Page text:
As I’ve written here before, I started running as an adult. I have zero athletic background and never participated in any sports as a kid. Part of that was lack of interest — I preferred to spend my free time reading (and I still love to read.) And part of it was, honestly, lack of talent. I sucked at team sports and was always picked last in gym class when it was time to play volleyball or basketball or whatever kind of ball.
Sports were just not my jam.
And when I did start running races about eight years ago, my goal was never really to be “fast.” I just wanted to have fun with it. But then I started winning age group awards in races and realized I was actually a decent runner. I was more surprised than anyone, but it made me love the sport even more.
Fast forward to May 2020, just about two months before my 40th birthday. I did something I truly thought was beyond my capabilities and ran a sub-6 minute mile — 5:56 to be exact.
When my watch beeped, I screamed and yelled out a “holy *$$#!” (sorry to my neighbors). For a brief second, I wondered whether my Garmin was broken. A 5:xx mile? Me?! Only really fast people can run a mile that begins with a 5.
I hadn’t been training to PR the mile or anything. In fact, I haven’t done any speedwork in more than two months, stopping once my spring marathons got canceled. That said, I haven’t been really running “easy,” either. When I was training for Coastal Delaware, I was conscious of not running my long runs too fast and keeping the easy days easy. Now that I’m not training for anything, all that is out the window and I just run what I feel like running. These days, my pace tends to vary between the 7:50s and the 8:20s. The paces don’t feel difficult, but I know they aren’t my true easy pace, either, which would be probably around 8:45-9:00.
That said, maybe this strategy is working for me, at least for shorter distances. I ran a 21:35 a few weeks ago in the Cinco De Mayo Virtual 5K, and now I’ve had this huge breakthrough in the mile.
It happened at the beginning of my fourth sprint duathlon in Rip It Events’ V5 Virtual Duathlon series. For the sprint, you have to run one mile, bike 10 miles and then run two more miles. I decided at the beginning of the series that I was going to try to go all out with the beginning mile just to see how fast I could do it.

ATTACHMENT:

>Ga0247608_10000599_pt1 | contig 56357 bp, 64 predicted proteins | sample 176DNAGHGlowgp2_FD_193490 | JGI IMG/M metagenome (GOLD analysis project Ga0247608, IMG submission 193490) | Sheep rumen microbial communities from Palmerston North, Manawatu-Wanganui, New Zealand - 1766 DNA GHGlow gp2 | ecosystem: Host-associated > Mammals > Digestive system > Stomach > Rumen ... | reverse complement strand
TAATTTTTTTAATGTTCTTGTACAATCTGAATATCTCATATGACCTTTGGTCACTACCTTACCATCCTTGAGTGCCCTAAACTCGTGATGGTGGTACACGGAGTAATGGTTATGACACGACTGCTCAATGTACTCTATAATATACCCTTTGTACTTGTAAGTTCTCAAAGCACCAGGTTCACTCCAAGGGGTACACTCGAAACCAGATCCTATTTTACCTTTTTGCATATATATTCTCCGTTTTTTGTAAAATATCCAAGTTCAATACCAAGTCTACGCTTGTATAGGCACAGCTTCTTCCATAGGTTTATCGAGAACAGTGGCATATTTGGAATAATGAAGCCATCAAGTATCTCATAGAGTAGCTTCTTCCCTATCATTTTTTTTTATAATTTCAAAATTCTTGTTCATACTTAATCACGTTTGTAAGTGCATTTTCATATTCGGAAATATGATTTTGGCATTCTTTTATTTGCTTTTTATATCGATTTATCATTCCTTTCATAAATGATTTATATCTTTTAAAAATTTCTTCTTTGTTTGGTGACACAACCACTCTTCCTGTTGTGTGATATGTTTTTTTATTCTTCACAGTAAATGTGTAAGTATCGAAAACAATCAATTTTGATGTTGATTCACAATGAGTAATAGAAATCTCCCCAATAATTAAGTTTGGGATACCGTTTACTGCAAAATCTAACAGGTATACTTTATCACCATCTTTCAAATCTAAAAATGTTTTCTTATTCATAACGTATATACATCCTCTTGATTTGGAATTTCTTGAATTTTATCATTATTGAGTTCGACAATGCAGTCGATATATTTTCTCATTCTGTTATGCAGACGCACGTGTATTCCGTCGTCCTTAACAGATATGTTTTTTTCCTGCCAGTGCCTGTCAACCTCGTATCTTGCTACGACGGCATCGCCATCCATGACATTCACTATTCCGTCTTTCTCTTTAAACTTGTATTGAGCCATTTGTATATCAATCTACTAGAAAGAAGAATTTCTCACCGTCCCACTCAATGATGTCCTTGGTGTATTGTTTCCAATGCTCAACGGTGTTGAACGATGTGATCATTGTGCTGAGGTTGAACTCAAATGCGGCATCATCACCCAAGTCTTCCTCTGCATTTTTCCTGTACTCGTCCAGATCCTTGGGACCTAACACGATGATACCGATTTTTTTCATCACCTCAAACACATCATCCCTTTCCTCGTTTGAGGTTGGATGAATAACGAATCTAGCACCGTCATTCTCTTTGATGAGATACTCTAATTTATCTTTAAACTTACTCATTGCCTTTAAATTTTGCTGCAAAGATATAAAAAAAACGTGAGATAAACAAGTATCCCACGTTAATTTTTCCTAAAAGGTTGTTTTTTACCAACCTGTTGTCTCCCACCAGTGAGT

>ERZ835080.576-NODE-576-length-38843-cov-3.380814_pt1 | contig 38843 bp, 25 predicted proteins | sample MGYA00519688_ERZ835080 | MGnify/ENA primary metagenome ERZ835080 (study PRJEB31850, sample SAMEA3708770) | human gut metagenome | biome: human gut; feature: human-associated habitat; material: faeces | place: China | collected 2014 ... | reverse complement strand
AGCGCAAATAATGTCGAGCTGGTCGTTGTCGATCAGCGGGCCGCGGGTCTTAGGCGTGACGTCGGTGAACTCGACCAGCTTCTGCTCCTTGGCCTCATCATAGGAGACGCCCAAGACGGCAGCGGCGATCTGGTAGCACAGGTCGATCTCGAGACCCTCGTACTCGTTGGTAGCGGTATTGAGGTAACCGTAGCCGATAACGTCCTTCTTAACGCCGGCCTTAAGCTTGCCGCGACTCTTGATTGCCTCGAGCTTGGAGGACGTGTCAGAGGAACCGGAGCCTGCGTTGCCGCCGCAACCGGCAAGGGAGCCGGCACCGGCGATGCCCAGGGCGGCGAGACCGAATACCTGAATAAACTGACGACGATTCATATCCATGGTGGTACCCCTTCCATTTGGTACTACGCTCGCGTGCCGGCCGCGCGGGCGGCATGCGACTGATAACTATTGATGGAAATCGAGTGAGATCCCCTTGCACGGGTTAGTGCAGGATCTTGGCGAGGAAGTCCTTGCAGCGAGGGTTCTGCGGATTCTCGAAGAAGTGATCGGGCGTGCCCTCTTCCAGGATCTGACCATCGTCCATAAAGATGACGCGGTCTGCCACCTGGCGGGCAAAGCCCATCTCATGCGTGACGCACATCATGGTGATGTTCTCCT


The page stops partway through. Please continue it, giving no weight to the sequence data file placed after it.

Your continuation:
I ran the Market Street Mile in Frederick last September in 6:11, and was insanely proud of it (and thought it was insanely hard). I hadn’t raced a mile since then, so when I ran a 6:25 mile in my first duathlon, I was happy with it. The following week, for my second duathlon, I ran a 6:11. Then for my third duathlon, I ran a 6:14.
Two weekends ago, it was hot and I honestly wasn’t sure I had it in me to push really hard, so I told myself to just do my best. I started at my house and set off on the one-mile loop around my neighborhood that I’ve been running.
The mile itself was, of course, a blur. It hurt. I honestly don’t really remember any meaningful details, though at one point I glanced at my watch and saw I was running a 5:40 pace and thought “whoa that’s really fast.” Then it was over. And I saw the final time on my watch. 5:56! (I stopped my watch at 1.01 miles, so it read 5:59, which was the time I submitted for that portion of that virtual duathlon.)
Even though this was not part of a standalone mile race, I’m still counting it as a mile PR — I mean, it is the fastest I’ve ever run the mile! That said, I would still like to see what I could do in a real mile race, whenever we have those again. The 2020 Market Street Mile is still scheduled to happen in September, but I suspect it will be canceled like everything else this year.
I’m proud of myself for being able to go as hard as I did even though I wasn’t at a real race. I’m hoping that’s a good sign for when races do come back — whenever that is!